Mario Morino wrote a little book that's had a big effect – urging nonprofit groups to prove that they're really doing what they say they're doing.
Rocky River, Ohio
Plenty of people have endured attending an unproductive meeting. After he sat through three of them in a single day, philanthropist Mario Morino decided to write a book.
"It was late 2009.... In each meeting, I kept getting a little more aggravated," recalls Mr. Morino in his office in Rocky River, Ohio, outside Cleveland. At each, a board was discussing how it would assess its nonprofit group. The problem? "There wasn't a nonprofit executive in the room," he says.
Morino, who owned his own software development business in the 1980s before setting up the Morino Institute and later Venture Philanthropy Partners, went home and fired off one e-mail, then another. After a fourth, he had what became the core of his book, "Leap of Reason," which has more than 40,000 copies in circulation so far – an impressive number for a book about the rarefied topic of nonprofit management.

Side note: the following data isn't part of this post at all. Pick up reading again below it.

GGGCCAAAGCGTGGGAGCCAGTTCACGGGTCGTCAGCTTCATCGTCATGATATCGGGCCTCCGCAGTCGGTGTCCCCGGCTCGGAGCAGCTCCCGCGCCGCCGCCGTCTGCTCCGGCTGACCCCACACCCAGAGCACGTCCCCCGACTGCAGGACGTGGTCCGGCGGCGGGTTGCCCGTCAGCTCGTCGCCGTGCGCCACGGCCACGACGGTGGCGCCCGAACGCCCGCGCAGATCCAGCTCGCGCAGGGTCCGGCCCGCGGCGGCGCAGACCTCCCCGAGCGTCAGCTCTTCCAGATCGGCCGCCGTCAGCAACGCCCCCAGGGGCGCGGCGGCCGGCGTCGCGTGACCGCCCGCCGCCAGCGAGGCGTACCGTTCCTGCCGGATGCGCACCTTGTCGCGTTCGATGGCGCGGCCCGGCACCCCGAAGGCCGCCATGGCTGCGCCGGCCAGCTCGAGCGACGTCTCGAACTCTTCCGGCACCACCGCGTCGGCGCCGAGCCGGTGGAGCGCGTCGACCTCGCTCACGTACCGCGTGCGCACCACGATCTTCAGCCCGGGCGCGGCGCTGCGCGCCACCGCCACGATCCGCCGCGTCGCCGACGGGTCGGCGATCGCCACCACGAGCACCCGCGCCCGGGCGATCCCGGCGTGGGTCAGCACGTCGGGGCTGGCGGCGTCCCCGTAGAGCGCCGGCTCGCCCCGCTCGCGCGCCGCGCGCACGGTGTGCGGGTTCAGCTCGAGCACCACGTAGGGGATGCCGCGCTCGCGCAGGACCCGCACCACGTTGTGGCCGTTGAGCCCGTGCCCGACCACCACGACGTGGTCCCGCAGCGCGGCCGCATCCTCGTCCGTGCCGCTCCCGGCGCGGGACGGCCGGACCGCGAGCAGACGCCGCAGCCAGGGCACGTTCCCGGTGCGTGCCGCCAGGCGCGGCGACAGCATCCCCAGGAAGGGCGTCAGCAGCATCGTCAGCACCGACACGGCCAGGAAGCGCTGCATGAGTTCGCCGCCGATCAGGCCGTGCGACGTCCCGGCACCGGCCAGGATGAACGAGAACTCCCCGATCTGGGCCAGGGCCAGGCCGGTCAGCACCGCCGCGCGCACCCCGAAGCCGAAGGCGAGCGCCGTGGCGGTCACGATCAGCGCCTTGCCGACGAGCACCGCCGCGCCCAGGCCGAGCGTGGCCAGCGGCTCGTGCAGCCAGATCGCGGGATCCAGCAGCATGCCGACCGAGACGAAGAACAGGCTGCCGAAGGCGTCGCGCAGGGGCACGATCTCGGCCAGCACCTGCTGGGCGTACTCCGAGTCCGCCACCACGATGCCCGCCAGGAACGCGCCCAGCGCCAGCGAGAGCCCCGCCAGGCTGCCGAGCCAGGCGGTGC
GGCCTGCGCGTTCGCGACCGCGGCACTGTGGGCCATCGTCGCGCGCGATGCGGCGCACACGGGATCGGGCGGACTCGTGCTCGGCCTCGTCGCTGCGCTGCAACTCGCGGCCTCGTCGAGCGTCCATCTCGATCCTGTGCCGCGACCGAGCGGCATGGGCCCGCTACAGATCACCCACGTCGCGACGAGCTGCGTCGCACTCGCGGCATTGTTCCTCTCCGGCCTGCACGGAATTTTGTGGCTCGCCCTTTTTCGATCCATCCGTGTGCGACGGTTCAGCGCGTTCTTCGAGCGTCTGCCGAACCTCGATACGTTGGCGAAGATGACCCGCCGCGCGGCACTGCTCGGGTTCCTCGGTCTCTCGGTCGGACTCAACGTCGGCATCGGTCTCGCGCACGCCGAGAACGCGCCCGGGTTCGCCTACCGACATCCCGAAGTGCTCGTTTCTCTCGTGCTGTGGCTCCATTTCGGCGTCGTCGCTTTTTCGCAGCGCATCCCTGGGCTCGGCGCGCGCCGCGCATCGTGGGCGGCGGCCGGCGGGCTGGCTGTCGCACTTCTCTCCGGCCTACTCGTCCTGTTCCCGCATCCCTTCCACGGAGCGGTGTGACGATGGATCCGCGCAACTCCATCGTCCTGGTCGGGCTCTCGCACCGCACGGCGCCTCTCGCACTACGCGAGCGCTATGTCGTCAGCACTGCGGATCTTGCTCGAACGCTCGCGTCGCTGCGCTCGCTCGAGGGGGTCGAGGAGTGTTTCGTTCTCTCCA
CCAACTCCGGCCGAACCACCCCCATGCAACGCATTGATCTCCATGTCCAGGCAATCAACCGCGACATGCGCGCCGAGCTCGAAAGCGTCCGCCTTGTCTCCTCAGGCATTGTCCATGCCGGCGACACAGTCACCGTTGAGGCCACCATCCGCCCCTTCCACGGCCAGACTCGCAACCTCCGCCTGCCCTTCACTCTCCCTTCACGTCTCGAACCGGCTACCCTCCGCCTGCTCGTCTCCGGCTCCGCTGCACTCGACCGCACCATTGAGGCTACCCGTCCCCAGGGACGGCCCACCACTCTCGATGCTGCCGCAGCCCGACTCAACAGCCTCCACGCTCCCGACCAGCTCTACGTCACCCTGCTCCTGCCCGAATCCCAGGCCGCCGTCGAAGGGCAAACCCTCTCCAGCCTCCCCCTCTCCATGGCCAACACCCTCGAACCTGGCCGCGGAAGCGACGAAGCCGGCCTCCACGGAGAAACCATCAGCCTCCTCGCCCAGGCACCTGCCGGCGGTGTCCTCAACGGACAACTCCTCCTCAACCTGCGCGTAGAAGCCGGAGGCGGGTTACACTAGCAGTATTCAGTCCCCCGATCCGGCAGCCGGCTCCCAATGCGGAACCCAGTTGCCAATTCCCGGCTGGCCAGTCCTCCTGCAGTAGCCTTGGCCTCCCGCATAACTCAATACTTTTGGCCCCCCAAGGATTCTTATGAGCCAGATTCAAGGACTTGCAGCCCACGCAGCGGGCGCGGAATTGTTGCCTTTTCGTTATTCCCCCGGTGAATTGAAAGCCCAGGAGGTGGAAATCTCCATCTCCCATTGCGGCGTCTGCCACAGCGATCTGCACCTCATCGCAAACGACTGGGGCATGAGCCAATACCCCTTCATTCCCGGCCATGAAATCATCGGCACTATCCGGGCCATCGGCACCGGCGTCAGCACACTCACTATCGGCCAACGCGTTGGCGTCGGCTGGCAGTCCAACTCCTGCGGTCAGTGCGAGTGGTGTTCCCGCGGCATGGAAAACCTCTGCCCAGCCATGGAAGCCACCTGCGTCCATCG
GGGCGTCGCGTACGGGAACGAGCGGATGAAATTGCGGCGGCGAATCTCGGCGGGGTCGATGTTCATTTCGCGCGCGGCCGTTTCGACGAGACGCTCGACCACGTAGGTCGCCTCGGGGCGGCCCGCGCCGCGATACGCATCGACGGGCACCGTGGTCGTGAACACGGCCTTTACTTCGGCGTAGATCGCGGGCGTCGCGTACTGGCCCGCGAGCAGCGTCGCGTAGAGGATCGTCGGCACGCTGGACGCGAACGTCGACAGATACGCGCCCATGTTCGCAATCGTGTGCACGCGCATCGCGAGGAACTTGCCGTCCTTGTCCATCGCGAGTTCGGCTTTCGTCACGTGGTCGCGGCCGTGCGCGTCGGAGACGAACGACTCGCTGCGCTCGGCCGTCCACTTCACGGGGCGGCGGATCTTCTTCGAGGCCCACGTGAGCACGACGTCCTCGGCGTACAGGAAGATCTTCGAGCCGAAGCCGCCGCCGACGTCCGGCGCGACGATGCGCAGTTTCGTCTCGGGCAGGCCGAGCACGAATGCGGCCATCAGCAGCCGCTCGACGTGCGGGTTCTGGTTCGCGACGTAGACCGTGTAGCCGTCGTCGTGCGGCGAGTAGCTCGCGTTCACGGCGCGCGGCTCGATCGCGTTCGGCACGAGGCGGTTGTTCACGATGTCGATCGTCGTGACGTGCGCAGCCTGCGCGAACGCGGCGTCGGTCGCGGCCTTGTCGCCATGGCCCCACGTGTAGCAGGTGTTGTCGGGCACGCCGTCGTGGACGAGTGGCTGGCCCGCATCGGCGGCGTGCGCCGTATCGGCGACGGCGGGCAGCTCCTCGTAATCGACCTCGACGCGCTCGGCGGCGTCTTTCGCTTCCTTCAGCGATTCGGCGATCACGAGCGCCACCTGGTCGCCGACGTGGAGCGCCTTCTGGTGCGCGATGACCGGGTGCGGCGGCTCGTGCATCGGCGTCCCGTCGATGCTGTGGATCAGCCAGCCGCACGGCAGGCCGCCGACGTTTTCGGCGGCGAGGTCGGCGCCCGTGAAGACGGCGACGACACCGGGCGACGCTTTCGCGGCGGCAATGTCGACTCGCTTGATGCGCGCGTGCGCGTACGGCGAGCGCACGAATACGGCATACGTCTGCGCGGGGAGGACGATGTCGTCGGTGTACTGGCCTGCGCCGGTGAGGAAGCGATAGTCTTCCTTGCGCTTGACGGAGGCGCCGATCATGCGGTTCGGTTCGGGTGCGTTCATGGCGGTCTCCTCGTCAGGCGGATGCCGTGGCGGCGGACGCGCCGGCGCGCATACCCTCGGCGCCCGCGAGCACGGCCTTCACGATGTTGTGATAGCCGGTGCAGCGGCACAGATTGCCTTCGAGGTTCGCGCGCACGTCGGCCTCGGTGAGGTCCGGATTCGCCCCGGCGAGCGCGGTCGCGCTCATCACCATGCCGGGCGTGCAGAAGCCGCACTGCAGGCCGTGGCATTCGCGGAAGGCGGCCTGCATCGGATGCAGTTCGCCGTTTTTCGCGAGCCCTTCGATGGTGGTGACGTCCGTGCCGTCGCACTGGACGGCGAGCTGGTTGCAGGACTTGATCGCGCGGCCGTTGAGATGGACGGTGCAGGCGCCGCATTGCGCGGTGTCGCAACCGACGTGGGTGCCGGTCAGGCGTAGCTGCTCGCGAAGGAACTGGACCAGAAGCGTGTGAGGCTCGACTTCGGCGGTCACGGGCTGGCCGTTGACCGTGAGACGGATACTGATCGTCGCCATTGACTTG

"It has hit a nerve," Morino says. "It has hit a really interesting nerve."
While the subject of "Leap of Reason" is "managing to outcomes" – a topic that sounds almost as exciting as "101 uses for duct tape" – the book is, in fact, a bracing call to arms. In an era of tight funding, Morino argues, nonprofits – such as charities and service organizations promoting the public good – need to prove that they are doing what they say they are doing.
Nonprofit groups "really have to go through a transformation, whether we want to or not, if we want to have a society left," says Morino, whose Venture Philanthropy Partners invests in groups in the Washington, D.C., area that serve low-income children. (Groups can't apply to VPP for grants; VPP seeks out groups it judges to be most effective.)
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